“Are you wearing gear?”


“You should.”

“Is that an order?”

Colin’s lips formed a thin line. “You know it’s not.”

Brody shouldered his rifle, placed a linker in his ear, and kept his face impassive. “Then let’s go.”

Colin and Brody took the elevator down. There were no official docks in the sector, so Jax had landed on a flat spot near their destination. He’d sent the coordinates to the people they were doing business with, and once Brody got past the initial blast of hot air, he spotted a truck about five hundred yards away, outfitted for desert driving and waiting for them.

Jax and Leroy hung back in case anything went awry.

The vehicle approached. Brody saw that a gray-haired woman was driving. In the passenger’s seat was a younger man with a gun, pointed down. A machine gun sat on the top of the truck. It was an impressive setup.

A dozen scenarios played out in Brody’s mind, and he noted each one objectively. She could run them over. Shoot them where they stood. They might survive and return fire. There were only three or four of them. Two in the front and one, maybe two, in the back. The suppliers would assume there were more people in the ship. They wouldn’t know how many. The odds weren’t good for a fight.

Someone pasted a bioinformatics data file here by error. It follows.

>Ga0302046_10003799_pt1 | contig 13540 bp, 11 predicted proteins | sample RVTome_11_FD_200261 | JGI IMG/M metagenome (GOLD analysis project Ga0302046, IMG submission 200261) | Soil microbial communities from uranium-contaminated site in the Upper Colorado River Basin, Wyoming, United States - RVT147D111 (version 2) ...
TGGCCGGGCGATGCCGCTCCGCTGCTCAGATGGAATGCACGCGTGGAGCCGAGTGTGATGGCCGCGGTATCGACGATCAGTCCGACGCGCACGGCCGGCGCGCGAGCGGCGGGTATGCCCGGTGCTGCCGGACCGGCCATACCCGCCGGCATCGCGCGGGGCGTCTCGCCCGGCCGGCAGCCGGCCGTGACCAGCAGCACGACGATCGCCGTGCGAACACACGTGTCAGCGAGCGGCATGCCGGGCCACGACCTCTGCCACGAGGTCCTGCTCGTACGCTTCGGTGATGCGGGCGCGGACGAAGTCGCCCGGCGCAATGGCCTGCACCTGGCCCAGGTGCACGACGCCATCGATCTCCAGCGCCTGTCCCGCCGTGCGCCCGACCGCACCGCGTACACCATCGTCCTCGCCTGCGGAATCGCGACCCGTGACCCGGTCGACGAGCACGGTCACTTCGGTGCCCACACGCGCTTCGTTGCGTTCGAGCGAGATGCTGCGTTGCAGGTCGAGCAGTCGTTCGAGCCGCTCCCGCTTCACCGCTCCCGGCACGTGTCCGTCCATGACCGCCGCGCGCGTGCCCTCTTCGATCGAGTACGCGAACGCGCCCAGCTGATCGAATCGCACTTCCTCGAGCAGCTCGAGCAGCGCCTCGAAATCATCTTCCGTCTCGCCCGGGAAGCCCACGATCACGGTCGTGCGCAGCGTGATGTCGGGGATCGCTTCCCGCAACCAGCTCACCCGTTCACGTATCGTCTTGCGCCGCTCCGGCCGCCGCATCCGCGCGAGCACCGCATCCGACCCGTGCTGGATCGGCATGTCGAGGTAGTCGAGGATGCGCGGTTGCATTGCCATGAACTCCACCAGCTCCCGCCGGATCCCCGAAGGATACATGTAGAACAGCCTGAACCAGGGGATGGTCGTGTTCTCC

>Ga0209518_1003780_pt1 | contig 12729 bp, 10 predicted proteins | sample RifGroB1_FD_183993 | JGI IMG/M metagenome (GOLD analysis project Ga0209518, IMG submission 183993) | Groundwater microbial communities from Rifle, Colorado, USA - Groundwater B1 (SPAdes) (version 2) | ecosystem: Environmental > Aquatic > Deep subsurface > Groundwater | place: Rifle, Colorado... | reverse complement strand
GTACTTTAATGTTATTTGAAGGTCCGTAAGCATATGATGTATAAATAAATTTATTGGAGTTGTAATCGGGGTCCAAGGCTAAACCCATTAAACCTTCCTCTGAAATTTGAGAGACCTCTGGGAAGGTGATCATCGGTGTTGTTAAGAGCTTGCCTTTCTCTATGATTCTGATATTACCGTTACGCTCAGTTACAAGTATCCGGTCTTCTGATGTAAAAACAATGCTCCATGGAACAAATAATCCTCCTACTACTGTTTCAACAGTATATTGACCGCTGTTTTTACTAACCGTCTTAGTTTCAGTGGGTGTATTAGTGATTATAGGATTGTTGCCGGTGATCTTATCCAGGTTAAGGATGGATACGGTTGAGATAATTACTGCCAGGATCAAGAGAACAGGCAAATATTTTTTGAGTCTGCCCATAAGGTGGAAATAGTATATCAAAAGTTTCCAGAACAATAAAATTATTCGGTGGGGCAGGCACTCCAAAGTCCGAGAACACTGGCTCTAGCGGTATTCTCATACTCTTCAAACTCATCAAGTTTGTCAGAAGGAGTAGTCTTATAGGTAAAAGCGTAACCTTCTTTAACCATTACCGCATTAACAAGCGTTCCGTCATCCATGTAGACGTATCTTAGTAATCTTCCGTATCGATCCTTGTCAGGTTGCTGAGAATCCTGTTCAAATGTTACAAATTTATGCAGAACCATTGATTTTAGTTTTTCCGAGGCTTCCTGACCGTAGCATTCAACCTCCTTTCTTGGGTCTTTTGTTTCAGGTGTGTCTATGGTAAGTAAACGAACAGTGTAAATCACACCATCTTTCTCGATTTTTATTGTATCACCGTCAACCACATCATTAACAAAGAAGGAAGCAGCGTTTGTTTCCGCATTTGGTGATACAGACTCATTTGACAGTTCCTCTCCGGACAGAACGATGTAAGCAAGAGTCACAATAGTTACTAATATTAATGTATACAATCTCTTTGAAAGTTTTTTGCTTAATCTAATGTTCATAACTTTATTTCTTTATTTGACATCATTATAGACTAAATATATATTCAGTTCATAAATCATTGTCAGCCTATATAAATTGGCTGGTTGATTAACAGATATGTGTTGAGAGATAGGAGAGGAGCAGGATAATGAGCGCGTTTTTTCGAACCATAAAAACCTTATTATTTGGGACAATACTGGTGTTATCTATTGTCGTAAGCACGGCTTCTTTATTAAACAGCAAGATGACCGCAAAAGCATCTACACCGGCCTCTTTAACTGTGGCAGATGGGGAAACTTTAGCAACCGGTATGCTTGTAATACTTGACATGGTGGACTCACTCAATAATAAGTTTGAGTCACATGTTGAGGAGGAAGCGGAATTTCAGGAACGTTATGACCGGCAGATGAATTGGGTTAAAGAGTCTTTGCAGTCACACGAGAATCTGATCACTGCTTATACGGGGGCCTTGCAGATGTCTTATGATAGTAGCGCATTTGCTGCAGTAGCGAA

But it could always go either way.

As the truck stopped, the hairs on the back of Brody’s neck pricked. He was alert, anticipating, hoping. He gripped his rifle tightly, and all feeling slipped away as he achieved the perfect focus that kept his aim true and impartial.

The woman got out to meet Colin with a wary smile. Colin lowered his gun and shook her hand. Brody stayed ready, as did the woman’s guard. She showed them the alcohol, let Colin sniff and taste the clear liquid. Poison? That would be a clever way to overtake them.

But to Brody’s disappointment, the job proved run of the mill. Colin showed her the jewels Queen Mary had offered up. The trade was made. Jax and Leroy lowered the ramp. The job was done, and it had been easy.

Brody scowled.

When they were in the air, he joined the rest of the crew for dinner. They made their own easy-heat meals or sandwiches, but they had to sit and eat one meal together. It was the captain’s version of a meeting, a daily open forum, where they discussed upcoming jobs, plans, ideas that weren’t urgent. Sometimes there wasn’t much to talk about and conversation drifted to more casual topics.

Occasionally, Brody would forget himself and start feeling normal. But then he’d remember and grow restless, moody, waiting for the next move, the next distraction, the next chance to draw blood or have it drawn.

Today there had been no release for his pain, his anger. There had been no killing. There were no women. So after dinner he snagged the open bottle of moonshine from the loading bay and took it back to his room.

If he couldn’t release his demons, he’d just have to drown them.